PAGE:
Saturday, July 23, 2022

The Eminent Historians' guilt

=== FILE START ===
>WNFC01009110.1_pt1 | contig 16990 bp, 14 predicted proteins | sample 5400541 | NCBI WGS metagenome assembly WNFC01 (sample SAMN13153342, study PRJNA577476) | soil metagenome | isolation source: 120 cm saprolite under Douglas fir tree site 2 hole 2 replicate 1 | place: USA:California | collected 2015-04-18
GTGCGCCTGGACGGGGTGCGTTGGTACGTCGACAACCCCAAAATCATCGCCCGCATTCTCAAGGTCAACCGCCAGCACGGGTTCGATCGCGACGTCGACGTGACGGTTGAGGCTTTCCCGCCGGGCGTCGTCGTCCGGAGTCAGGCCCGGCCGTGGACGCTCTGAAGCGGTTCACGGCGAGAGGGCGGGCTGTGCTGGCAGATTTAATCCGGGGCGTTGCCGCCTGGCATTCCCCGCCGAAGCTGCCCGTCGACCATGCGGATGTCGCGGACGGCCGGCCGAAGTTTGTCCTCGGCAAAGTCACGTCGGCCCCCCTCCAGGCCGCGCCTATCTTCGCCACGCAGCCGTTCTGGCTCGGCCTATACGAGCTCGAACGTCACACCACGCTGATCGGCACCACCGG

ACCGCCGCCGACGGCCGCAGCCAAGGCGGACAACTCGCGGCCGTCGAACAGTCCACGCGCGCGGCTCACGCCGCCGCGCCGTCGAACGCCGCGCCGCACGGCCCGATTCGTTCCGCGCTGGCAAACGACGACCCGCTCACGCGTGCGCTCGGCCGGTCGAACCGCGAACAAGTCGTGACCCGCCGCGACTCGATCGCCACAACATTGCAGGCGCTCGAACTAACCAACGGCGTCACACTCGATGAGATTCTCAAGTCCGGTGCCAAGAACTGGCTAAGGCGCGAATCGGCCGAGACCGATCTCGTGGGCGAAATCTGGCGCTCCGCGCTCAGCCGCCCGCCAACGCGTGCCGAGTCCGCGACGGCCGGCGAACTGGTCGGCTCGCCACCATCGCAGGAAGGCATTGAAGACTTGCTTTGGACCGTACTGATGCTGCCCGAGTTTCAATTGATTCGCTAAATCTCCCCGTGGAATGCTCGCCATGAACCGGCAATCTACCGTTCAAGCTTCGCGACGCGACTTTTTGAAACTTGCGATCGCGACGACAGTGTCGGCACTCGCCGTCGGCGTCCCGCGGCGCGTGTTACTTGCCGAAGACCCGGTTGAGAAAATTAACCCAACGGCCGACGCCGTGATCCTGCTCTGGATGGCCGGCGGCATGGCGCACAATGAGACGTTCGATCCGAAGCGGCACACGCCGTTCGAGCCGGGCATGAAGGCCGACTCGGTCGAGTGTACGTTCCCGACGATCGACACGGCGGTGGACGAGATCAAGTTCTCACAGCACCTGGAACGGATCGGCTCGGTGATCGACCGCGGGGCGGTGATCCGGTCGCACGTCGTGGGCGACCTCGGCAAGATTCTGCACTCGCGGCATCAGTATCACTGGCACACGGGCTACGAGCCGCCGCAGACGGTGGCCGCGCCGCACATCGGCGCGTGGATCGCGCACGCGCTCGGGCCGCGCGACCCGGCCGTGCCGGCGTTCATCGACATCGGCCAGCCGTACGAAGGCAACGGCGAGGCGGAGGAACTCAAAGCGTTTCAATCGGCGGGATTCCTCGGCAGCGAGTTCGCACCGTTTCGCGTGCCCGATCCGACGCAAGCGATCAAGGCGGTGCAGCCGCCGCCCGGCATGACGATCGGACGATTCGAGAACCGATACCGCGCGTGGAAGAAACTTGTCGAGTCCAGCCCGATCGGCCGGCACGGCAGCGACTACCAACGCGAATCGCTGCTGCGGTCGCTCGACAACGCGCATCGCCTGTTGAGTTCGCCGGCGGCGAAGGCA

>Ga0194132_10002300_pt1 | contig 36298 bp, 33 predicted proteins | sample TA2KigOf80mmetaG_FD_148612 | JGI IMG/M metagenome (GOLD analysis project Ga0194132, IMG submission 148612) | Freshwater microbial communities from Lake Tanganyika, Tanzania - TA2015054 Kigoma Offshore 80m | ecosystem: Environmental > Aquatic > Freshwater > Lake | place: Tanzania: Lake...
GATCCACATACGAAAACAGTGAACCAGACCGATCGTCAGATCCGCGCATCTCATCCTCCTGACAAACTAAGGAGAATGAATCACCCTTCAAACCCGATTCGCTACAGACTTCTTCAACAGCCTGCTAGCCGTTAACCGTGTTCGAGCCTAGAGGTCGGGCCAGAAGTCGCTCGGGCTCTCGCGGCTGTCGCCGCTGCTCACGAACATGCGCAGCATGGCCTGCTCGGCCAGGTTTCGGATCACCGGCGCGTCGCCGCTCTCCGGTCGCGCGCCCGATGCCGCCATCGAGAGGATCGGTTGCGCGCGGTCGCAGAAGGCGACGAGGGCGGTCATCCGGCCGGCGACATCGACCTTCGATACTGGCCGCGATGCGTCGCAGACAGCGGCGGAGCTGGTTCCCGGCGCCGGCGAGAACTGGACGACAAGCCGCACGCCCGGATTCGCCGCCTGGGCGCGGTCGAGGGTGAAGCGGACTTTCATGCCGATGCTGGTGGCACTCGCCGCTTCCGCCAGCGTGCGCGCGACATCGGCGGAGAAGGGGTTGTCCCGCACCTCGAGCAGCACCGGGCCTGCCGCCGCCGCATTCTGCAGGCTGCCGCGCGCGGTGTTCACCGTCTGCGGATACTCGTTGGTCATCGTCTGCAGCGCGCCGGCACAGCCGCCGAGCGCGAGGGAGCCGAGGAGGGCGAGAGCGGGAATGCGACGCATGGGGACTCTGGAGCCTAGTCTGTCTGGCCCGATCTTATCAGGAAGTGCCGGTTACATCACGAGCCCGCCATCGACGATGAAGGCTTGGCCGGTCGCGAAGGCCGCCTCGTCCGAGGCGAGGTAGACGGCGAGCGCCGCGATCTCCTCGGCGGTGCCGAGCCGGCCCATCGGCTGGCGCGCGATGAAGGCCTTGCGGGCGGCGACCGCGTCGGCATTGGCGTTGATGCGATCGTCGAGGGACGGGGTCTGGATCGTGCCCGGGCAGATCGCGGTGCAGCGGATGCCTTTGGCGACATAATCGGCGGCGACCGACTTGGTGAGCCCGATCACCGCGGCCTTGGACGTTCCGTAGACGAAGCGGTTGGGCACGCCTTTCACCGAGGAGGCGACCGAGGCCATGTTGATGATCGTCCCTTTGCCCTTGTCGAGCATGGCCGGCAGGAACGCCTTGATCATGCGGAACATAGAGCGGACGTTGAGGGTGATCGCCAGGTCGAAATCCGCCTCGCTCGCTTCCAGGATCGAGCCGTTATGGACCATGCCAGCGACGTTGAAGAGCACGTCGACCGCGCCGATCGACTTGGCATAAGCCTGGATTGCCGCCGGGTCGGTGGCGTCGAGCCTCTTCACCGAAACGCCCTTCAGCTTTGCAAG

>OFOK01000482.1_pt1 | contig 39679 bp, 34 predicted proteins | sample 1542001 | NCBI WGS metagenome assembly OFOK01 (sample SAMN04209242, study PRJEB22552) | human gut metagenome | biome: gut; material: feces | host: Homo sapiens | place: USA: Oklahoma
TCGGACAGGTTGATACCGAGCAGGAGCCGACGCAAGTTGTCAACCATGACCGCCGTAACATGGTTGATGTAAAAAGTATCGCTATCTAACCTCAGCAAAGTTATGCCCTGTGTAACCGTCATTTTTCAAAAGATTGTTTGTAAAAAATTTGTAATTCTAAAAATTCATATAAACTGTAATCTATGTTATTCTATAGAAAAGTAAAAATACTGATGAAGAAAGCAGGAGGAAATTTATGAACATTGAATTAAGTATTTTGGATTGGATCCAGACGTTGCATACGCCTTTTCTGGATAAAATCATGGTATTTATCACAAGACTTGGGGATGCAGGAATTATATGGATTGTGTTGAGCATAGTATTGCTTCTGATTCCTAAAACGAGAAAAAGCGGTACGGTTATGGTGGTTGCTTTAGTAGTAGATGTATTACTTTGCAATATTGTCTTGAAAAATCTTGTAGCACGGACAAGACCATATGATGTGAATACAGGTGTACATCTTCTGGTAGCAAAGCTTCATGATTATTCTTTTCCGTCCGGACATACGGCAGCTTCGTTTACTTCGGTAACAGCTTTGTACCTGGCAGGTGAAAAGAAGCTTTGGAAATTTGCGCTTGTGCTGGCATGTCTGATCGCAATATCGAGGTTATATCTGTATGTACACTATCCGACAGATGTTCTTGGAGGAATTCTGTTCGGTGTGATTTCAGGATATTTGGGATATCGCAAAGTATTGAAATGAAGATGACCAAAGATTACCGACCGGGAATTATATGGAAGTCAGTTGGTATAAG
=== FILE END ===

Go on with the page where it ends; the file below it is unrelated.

(This is a never-published reaction to an article about archaeologist KK Muhammed correctly allotting the blame for the Ayodhya affair to the Eminent Historians; presumably KA Antony's "Left historians prevented resolution of Babri Masjid dispute, says KK Muhammed, former ASI regional head", First Post, 21 January 2016.) Last week a few marginal media reported that archaeologist KK Muhammad had a startling revelation on the responsability for the Ayodhya controversy and all its concomitent bloodshed. Young people may not know what the affair, in the years around 1990, was all about. So, briefly, Hindus had wanted to build proper temple architecture on one of their sacred sites, the Rama Janmabhumi or "Rama's birthplace". So far, the most natural thing in the world. However, a mosque had been built in forcible replacement of the temple that had anciently adorned the site: the Babri Masjid. Not that this should have been a problem, because the structure was already in use as a temple, and the site was of no importance to the Muslims. Unlike millions of Hindus, Muslims never go on pilgrimage there. So, Rajiv Gandhi's Congress government was manoeuvring towards a compromise allotting the site definitively to the Hindus all while giving some goodies to the Muslim leadership. This was not too principled, just pragmatic ("horse-trading"), but it had the merit of letting nature take its unimpeded course and allowing a Hindu shrine on a Hindu place of pilgrimage. And especially: it was bloodless. Unfortunately, this non-violent formula was thwarted. An unexpected factor came in between. It stimulated and hardened Muslim resistance and especially, it made politicians hesitant to move forward on Ayodhya. Though the contentious site had no special value for the Muslims, it suddenly became the Mecca of another influential community: the secularists. Not that they would go on pilgrimage there, they never move too far from their posh cocktail parties. But they made it the touchstone of secularism's resistance against "aggressive Hindu fundamentalism". As a weapon against Hinduism, and as a way to whip up Muslim emotion, they proposed the allegation that the Hindu claimants of the site had been using false history. They insisted that there had never been a temple at the site, and that what the Hindus targeted for replacement with a proper temple was an innocent mosque, now symbol of India's "composite culture". Then already, it was known from written testimonies (Muslim and European) and from BB Lal's partial excavations at the site that a major temple had existed at the site. Moreover, until the 1980s, the forcible replacement of the temple by the mosque had been a matter of consensus, as when a 19th-century judge ruled that of course a temple had been destroyed, but that after centuries it was too late to remedy this condition. The British rulers favoured an uneventful status-quo, but agreed that there had been a temple, as did the local Muslims during the trial. It is allowed for historians to question a consensus provided they have new evidence, which here they failed to produce. In a statement of 1989, JNU's "eminent historians", turned an unchallenged consensus among all parties into a mere "Hindutva claim". After that, the Indian mainstream politicians did not dare to go against the judgment of these authorities. The international media and India-watchers were also taken in and shared the hatred of these ugly Hindu history-falsifiers. Only, the Court-ordered excavations of 2003 have fully vindicated the old consensus: of course the temple remains were found underneath the mosque. Moreover, the eminences asked to witness in Court had to confess their incompetence one after another (as documented by Meenakshi Jain: Rama and Ayodhya, 2013): they had never been to the site, they had never studied any archaeology, etc. Abroad this news has hardly been reported, and experts who know it make sure that no conclusions are drawn from it. But for twenty years, the false and disproven narrative of the eminent historians has reigned supreme. No one has bothered to set the record straight. It is symptomatic for the power equation in India and in Indology that this is a repeating pattern. Thus, the identification of the Vedic Saraswati with the Ghaggar in Haryana had first been proposed in 1855, had been a consensus among scholars since then, but has recently been ridiculed by secularist academics and their foreign dupes as a "Hindutva concoction". For close observers, this news was not surprising. I had spoken on it in passing in my paper "The three Ayodya debates" (St-Petersburg 2011, available online), and in an interview with India First (8 Jan. 2016: "... the secular intelligentsia felt so self-confident that they could blow this issue out of all proportion. They could reasonably have taken the position that a temple was indeed demolished to make way for a mosque but that we should let bygones be bygones. Instead, they went out of their way to deny facts of history. Rajiv Gandhi thought he could settle this dispute with some Congressite horse-trading: give the Hindus their toy in Ayodhya and the Muslims some other goodies, that will keep everyone happy. But this solution became unfeasible when many academics construed this contention as a holy war for a front line symbol of secularism." But easy dismissals that are sure to be tried against me. They will be harder when the allegation comes from an on-site archaeologist, moreover a Muslim. The media had allotted an enormous weight to the Ayodhya affair: "Secularism in danger", "India on the brink" and similar headlines were daily fare. When the Babri Masjid was demolished by impatient Hindu youngsters on 6 December 1992, the Times of India titled its editorial: "A requiem for norms", no less. Given all the drama and moralistic bombast with which they used to surround this controversy, one would have expected their eagerness to report KK Muhammad's eyewitness account. But no, they were extremely sparing in their coverage, reluctant to face an unpleasant fact: the guilt of their heroes, the "eminent historians".